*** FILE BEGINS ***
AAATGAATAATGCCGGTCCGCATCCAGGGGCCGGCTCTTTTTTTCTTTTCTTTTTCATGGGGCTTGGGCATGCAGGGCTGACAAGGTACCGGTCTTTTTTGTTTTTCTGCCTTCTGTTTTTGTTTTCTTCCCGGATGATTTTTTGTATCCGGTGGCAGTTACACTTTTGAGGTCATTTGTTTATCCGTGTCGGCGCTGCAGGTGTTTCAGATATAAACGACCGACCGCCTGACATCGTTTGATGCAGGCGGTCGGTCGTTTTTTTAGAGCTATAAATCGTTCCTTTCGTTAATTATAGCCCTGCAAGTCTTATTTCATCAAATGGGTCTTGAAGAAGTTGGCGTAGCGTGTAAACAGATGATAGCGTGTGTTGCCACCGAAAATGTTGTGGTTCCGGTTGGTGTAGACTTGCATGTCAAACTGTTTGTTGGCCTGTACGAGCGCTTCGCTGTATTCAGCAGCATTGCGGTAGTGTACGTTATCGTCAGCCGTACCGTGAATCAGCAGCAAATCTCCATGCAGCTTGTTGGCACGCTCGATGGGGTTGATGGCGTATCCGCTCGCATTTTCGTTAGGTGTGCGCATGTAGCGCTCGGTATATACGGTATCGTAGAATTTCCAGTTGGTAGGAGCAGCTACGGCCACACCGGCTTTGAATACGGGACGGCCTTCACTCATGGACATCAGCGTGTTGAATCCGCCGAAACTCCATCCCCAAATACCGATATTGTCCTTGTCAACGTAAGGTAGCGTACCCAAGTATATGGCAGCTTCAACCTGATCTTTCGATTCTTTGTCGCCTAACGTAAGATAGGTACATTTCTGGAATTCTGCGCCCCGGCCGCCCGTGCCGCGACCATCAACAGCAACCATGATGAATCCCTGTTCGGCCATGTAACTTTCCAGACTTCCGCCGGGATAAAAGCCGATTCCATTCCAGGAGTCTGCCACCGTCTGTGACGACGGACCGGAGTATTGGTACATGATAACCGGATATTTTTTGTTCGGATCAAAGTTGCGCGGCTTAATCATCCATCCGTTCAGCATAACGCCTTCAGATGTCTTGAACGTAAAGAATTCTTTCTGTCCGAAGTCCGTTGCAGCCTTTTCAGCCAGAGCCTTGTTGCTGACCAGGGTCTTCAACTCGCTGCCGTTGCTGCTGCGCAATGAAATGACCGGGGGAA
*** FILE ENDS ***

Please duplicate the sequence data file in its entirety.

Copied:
AAATGAATAATGCCGGTCCGCATCCAGGGGCCGGCTCTTTTTTTCTTTTCTTTTTCATGGGGCTTGGGCATGCAGGGCTGACAAGGTACCGGTCTTTTTTGTTTTTCTGCCTTCTGTTTTTGTTTTCTTCCCGGATGATTTTTTGTATCCGGTGGCAGTTACACTTTTGAGGTCATTTGTTTATCCGTGTCGGCGCTGCAGGTGTTTCAGATATAAACGACCGACCGCCTGACATCGTTTGATGCAGGCGGTCGGTCGTTTTTTTAGAGCTATAAATCGTTCCTTTCGTTAATTATAGCCCTGCAAGTCTTATTTCATCAAATGGGTCTTGAAGAAGTTGGCGTAGCGTGTAAACAGATGATAGCGTGTGTTGCCACCGAAAATGTTGTGGTTCCGGTTGGTGTAGACTTGCATGTCAAACTGTTTGTTGGCCTGTACGAGCGCTTCGCTGTATTCAGCAGCATTGCGGTAGTGTACGTTATCGTCAGCCGTACCGTGAATCAGCAGCAAATCTCCATGCAGCTTGTTGGCACGCTCGATGGGGTTGATGGCGTATCCGCTCGCATTTTCGTTAGGTGTGCGCATGTAGCGCTCGGTATATACGGTATCGTAGAATTTCCAGTTGGTAGGAGCAGCTACGGCCACACCGGCTTTGAATACGGGACGGCCTTCACTCATGGACATCAGCGTGTTGAATCCGCCGAAACTCCATCCCCAAATACCGATATTGTCCTTGTCAACGTAAGGTAGCGTACCCAAGTATATGGCAGCTTCAACCTGATCTTTCGATTCTTTGTCGCCTAACGTAAGATAGGTACATTTCTGGAATTCTGCGCCCCGGCCGCCCGTGCCGCGACCATCAACAGCAACCATGATGAATCCCTGTTCGGCCATGTAACTTTCCAGACTTCCGCCGGGATAAAAGCCGATTCCATTCCAGGAGTCTGCCACCGTCTGTGACGACGGACCGGAGTATTGGTACATGATAACCGGATATTTTTTGTTCGGATCAAAGTTGCGCGGCTTAATCATCCATCCGTTCAGCATAACGCCTTCAGATGTCTTGAACGTAAAGAATTCTTTCTGTCCGAAGTCCGTTGCAGCCTTTTCAGCCAGAGCCTTGTTGCTGACCAGGGTCTTCAACTCGCTGCCGTTGCTGCTGCGCAATGAAATGACCGGGGGAA